The RIT community has a very innovative and creative mindset that harbors the free flow of ideas. RIT Governance Policy C3.0, Intellectual Property Policy, navigates the tumultuous waters of intellectual property (IP). Fortunately for RIT students, policy C3.0 has their best interest in mind regarding possession of IP rights.

There a few important things students should know about how RIT’s IP policy affects them. For starters, RIT doesn’t use C3.0 as a cookie cutter policy, as the policy states “…this Policy cannot and should not be mechanically applied to every situation that may arise.” With a subject as murky as intellectual property special situations are bound to arise. Addressing the potential for special situations and acknowledging the need for a case-by-case interpreting is very forward-thinking on RIT’s part. It provides an assurance that all situations will be handled fairly and all sides of the case are explored.

Additionally, according to Bill Bond, director of RIT’s Intellectual Property Management Office, “If the student is going in there and doing this work for a course for which he receives a grade, all of the work is the student’s. The student owns it all.” Bond further explained that if students are paid for their work, the circumstances change; because they are being paid to create the IP it is the property of RIT or the party specified in a Research Agreement.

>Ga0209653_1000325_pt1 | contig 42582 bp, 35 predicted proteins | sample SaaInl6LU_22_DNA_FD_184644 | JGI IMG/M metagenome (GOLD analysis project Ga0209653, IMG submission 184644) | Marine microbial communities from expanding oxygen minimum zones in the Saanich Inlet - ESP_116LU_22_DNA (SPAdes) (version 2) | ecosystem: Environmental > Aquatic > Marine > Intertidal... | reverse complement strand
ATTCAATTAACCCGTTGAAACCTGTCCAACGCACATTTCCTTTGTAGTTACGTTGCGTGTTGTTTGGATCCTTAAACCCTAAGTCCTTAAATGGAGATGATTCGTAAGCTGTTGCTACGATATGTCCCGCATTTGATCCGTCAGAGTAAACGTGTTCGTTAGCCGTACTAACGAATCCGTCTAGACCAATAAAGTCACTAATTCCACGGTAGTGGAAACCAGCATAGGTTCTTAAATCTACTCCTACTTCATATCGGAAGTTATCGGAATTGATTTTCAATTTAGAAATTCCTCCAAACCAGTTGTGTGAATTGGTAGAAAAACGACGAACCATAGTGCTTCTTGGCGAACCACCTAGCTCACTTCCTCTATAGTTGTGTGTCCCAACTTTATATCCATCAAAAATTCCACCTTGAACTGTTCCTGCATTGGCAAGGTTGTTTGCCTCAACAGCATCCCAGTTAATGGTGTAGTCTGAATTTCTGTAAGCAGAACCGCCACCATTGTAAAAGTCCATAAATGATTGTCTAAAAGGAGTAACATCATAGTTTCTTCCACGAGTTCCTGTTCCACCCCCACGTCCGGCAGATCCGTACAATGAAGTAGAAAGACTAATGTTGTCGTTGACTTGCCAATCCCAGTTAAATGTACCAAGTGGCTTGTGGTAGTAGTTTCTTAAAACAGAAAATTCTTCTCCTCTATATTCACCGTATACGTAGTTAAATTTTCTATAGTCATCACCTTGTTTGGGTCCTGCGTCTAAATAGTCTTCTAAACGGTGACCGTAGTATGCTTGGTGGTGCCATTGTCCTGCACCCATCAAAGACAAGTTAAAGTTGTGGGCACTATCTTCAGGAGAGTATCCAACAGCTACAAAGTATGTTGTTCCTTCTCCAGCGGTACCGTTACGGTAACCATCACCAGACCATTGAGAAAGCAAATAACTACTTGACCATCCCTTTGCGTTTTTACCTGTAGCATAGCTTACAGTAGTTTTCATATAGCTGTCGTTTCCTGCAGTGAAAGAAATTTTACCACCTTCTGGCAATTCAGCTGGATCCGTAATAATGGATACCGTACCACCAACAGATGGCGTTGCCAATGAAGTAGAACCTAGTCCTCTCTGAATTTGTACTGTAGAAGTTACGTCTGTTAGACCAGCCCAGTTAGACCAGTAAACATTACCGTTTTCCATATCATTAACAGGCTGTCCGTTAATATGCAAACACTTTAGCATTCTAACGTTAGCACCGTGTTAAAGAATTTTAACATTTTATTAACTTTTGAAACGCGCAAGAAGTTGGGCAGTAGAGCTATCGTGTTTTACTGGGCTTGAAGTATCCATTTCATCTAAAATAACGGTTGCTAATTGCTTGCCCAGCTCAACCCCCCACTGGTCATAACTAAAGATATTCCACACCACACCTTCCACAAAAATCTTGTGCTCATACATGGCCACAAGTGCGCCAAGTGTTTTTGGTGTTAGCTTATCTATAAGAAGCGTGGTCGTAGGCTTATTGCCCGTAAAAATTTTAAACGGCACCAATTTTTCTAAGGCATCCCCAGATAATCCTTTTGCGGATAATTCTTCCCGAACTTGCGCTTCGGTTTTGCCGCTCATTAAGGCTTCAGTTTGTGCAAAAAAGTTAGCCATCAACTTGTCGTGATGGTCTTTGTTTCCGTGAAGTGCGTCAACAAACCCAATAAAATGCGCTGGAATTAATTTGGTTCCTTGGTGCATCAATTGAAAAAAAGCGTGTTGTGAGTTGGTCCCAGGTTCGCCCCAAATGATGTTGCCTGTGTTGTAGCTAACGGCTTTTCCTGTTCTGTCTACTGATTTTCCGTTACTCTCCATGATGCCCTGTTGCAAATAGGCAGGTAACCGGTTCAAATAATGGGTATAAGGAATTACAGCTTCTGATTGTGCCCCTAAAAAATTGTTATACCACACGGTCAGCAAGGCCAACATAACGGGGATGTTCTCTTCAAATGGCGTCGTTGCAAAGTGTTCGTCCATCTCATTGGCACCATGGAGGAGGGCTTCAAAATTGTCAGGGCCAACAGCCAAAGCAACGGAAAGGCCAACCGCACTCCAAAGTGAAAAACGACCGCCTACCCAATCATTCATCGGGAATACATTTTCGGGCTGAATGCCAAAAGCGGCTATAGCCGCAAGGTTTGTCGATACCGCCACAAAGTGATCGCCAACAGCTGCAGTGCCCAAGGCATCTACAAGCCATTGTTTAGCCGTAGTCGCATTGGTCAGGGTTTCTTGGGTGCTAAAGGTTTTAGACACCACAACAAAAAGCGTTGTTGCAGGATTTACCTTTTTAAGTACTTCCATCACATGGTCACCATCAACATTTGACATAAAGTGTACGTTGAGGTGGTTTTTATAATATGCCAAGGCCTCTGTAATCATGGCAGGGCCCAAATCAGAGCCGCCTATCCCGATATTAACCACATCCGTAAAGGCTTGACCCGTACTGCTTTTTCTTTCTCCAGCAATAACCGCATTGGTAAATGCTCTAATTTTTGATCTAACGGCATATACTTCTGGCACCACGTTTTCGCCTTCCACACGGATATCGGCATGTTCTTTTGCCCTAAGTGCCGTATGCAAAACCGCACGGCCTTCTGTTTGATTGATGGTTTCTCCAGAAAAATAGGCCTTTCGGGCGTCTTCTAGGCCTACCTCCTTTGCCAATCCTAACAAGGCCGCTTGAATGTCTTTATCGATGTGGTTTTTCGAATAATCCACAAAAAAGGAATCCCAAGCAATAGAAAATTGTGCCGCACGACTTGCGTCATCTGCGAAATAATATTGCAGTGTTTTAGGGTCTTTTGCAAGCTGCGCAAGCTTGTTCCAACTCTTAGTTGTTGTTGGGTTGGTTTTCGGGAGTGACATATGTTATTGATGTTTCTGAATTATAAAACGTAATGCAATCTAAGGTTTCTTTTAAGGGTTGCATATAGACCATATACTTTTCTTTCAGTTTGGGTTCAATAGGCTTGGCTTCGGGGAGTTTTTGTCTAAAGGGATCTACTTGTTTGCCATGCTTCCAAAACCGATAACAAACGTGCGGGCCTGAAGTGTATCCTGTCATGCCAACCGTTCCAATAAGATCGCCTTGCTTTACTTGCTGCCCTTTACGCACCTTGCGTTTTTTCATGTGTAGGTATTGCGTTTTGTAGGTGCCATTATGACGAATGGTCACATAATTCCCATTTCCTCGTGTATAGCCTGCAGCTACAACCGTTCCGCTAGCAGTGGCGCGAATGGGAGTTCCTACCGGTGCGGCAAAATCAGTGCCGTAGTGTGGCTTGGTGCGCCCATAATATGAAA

If a product is created and is indisputably the property of RIT, the inventor of this product is called the Assigning Creator; this is the person who has signed all IP rights over to the Institute. RIT has provisions in place for distribution of financial gain from the sale or licensing of the product. The first $10,000 of revenue, minus fees, goes directly to the Assigning Creator.

All revenue made after the $10,000 mark is distributed between the Assigning Creator (50 percent), the Assigning Creator’s home department (15 percent), the Assigning Creator’s College Dean/Divisional Vice President (10 percent), and RIT’s Central Administration (25 percent). Bond was able to provide insight on RIT’s IP profit distribution compared to other universities: “We have the most liberal distribution of income of almost all universities,” he said. “I think ours is at pretty much the top, some of them may start at 50 percent but then they drop off as it goes higher in terms of revenue.”

Policy C3.0 provides an even balance of benefits for creators of intellectual property and the institute. It is important that students know that intellectual property they create as part of their course work is protected. Policies like C3.0 are dense and full of legal jargon that can seem baffling. However upon closer inspection, and a plain English explanation, C3.0 is neither intimidating nor confusing. It is in place for both the protection of the institute and its students ultimately making RIT a fantastic place to learn and create.